Having thus described a preferred embodiment of a platform lift system, it should be apparent to those skilled in the art that certain advantages have been achieved. It should also be appreciated that various modifications, adaptations, and alternative embodiments thereof may be made within the scope and spirit of the present invention.
|Cited Patent||Filing date||Publication date||Applicant||Title|
|US524344 *||Aug 14, 1894||Said brunkhorst and martin ber|
|US778259 *||Jun 24, 1904||Dec 27, 1904||Andrew Stewart Milne||Manure-loader.|
|US1164143 *||Jun 2, 1913||Dec 14, 1915||Edward A Swift||Loading and unloading apparatus.|
|US1338127 *||Jan 29, 1919||Apr 27, 1920||William A Crandall||Elevator|
|US1348138 *||Jun 12, 1919||Jul 27, 1920||John Hunt||Climbing-elevator device|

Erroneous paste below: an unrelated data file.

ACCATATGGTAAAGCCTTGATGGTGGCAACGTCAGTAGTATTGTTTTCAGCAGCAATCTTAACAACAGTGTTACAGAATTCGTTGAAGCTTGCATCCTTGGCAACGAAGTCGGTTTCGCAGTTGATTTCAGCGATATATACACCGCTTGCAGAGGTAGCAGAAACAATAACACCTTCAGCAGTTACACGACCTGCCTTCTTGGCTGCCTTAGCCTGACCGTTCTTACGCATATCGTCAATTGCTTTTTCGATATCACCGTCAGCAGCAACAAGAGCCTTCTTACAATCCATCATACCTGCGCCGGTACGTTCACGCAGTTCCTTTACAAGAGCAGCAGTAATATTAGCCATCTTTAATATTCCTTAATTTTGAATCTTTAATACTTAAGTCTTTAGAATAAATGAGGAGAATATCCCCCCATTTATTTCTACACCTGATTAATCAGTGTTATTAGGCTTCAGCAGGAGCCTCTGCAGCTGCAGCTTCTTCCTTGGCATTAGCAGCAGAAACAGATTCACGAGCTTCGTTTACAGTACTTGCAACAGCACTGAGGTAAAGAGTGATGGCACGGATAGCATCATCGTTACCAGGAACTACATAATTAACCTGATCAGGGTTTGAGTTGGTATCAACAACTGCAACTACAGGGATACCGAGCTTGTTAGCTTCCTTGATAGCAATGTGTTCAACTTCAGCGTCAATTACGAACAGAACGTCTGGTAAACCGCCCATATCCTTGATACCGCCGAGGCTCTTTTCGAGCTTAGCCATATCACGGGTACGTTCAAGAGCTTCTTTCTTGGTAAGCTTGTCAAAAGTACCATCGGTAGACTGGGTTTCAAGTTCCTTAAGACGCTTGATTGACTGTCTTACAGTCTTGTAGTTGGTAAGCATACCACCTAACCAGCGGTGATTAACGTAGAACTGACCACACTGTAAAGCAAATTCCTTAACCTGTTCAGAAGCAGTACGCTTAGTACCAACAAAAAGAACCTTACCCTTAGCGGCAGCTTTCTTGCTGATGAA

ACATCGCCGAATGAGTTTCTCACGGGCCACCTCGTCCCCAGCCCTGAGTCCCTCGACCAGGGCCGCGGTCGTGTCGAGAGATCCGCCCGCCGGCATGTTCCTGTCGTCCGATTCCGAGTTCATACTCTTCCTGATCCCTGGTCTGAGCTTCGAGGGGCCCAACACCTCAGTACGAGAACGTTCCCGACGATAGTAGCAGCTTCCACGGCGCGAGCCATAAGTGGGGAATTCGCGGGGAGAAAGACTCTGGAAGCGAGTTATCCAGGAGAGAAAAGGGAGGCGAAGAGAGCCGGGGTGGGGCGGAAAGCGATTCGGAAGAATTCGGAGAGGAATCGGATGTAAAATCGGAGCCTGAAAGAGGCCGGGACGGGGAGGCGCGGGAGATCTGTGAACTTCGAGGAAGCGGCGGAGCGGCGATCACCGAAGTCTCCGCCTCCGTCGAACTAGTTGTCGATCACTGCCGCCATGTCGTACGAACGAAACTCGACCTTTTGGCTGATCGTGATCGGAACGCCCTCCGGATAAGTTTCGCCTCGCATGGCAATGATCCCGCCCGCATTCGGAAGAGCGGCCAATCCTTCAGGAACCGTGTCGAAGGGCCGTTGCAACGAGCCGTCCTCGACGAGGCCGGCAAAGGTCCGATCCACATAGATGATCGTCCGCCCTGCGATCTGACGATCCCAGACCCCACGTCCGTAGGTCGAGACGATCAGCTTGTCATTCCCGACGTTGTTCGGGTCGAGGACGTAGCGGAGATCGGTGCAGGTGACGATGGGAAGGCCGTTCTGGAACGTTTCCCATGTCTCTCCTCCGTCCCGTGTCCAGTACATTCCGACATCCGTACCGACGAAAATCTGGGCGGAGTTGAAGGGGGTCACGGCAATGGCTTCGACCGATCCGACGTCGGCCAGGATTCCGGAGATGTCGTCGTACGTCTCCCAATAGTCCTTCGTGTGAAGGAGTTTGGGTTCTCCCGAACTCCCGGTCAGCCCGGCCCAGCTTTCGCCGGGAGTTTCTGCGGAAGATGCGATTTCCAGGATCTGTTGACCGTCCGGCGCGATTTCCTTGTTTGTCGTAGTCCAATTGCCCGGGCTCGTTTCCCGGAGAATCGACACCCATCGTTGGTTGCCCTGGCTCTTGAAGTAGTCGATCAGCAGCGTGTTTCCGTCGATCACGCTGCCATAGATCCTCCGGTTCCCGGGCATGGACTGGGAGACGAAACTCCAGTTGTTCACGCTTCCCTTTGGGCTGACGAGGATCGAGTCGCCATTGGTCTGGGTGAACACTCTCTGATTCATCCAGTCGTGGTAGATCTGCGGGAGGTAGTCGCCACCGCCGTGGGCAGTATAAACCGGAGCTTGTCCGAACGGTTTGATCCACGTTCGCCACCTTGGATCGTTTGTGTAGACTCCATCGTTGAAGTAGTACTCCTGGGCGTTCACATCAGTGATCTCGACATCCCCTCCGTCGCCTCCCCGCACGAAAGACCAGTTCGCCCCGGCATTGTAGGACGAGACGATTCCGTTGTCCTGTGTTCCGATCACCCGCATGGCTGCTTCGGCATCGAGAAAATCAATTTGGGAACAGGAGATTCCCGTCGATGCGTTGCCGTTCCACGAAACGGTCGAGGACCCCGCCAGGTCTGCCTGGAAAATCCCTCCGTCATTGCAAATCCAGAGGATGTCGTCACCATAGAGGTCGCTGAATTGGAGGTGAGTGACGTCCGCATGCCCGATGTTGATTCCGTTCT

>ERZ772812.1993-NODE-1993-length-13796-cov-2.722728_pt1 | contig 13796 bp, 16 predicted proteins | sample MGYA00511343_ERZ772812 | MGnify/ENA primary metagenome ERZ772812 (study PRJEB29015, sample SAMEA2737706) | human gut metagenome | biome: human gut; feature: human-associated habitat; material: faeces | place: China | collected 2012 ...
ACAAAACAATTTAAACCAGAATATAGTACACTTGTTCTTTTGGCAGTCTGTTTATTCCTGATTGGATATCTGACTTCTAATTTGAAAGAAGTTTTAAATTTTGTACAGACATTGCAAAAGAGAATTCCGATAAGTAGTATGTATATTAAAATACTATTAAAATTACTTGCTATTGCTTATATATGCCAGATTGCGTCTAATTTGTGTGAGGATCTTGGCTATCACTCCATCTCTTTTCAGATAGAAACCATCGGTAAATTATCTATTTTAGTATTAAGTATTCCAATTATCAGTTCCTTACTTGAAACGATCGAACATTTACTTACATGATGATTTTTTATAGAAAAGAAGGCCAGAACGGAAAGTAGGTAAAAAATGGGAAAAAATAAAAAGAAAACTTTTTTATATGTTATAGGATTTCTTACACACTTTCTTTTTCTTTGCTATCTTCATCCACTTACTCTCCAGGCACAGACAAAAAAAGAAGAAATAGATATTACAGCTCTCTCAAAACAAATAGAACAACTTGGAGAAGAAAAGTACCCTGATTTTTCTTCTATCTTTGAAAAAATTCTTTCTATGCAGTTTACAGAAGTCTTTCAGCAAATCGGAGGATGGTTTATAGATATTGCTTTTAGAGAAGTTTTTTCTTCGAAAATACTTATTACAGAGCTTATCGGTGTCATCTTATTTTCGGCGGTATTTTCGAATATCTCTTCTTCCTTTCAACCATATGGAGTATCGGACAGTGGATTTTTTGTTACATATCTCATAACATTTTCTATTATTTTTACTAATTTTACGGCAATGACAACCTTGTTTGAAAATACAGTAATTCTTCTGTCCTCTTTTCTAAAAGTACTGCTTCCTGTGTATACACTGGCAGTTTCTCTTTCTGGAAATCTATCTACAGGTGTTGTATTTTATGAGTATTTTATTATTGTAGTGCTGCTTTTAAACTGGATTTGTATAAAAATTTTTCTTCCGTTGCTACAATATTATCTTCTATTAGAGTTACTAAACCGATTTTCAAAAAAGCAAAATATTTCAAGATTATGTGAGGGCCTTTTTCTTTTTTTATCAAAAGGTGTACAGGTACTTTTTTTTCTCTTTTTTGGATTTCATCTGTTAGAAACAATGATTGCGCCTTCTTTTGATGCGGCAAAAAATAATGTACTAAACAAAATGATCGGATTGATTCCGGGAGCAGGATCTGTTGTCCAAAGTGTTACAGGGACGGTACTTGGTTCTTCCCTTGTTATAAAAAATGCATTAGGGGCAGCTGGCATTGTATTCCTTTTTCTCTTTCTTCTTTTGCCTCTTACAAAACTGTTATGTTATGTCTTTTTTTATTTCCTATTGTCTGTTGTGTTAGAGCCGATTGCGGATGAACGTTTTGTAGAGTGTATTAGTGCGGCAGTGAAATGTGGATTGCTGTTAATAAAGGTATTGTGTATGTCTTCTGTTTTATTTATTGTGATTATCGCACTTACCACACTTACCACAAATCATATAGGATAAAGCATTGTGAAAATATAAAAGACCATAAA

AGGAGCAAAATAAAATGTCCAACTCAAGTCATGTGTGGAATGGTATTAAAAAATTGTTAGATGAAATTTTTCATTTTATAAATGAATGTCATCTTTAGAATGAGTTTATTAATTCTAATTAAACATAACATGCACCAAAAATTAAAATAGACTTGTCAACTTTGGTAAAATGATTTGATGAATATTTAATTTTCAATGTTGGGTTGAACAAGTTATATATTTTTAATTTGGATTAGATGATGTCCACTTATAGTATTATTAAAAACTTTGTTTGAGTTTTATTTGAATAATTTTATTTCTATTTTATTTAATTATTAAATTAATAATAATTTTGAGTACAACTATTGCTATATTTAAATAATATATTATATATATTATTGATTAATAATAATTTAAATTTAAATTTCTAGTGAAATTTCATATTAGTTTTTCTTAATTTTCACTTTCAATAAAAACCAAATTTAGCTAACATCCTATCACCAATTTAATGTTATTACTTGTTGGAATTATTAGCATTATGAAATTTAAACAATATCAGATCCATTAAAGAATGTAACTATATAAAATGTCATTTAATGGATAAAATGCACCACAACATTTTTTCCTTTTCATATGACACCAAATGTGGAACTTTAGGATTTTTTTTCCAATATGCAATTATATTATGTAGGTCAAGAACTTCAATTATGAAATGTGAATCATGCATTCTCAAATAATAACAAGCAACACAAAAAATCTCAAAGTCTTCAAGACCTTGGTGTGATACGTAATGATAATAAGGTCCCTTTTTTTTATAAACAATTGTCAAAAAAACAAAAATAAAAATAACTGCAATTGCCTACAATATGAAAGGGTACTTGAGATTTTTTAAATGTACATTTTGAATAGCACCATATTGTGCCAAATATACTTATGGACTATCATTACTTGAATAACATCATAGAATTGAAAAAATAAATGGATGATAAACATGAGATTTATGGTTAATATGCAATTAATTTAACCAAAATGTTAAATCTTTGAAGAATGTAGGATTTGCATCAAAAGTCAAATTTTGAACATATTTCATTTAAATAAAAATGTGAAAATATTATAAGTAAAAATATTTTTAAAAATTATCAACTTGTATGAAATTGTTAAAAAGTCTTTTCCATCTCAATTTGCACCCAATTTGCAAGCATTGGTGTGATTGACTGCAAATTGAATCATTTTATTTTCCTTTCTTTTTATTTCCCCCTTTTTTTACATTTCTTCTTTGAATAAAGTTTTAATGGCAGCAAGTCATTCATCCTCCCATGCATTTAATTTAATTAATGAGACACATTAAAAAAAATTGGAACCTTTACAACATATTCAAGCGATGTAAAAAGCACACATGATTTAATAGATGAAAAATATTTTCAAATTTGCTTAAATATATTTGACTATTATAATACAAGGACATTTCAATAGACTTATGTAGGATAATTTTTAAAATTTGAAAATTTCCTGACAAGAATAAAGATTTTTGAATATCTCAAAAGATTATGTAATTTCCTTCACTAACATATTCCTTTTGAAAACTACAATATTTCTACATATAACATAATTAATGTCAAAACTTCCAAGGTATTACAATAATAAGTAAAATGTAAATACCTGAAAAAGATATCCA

|US1484389 *||May 3, 1923||Feb 19, 1924||Harm Folkers||Hayrack and wagon-box lifter|
|US1938658 *||Dec 29, 1928||Dec 12, 1933||Harnischfeger Corp||Apparatus for handling and storing|
|US2242892 *||Feb 21, 1941||May 20, 1941||Light Oliver A||Storage rack|
|US2643662 *||Apr 9, 1948||Jun 30, 1953||Bunce John P||Container having a movable bottom|
|US3341034 *||Jul 2, 1965||Sep 12, 1967||Richard M Blasen||Cargo handling machine|
|US3565217 *||Oct 10, 1968||Feb 23, 1971||Alaska Elevator Corp||Offshore elevator improvements|
|US3957137||Jun 30, 1975||May 18, 1976||Vermette Howard H||Portable material lift|
|US3985202||Jun 23, 1975||Oct 12, 1976||Precision Parts Corporation||Hydraulically operated disappearing stairway|
|US4252217 *||Feb 28, 1978||Feb 24, 1981||Litton Systems, Inc.||Semi-automated warehousing system|
|US4252491||Mar 30, 1979||Feb 24, 1981||Jelco Service Co., Inc.||Material lift platform|
|US4541508||Nov 1, 1982||Sep 17, 1985||Lundh Joeran||Foldable or retractable ladder for mounting in a ceiling|
|US4650036 *||May 9, 1985||Mar 17, 1987||Masako Matsuda||Emergency evacuation apparatus|
|US4781510 *||Oct 11, 1985||Nov 1, 1988||Manville Service Corporation||Insulation board feeder|
|US5050706||Aug 10, 1990||Sep 24, 1991||R. D. Werner Co., Inc.||Ceiling ladder|
|US5111906||Feb 7, 1991||May 12, 1992||Auguste Abadia||Retractable ladder apparatus|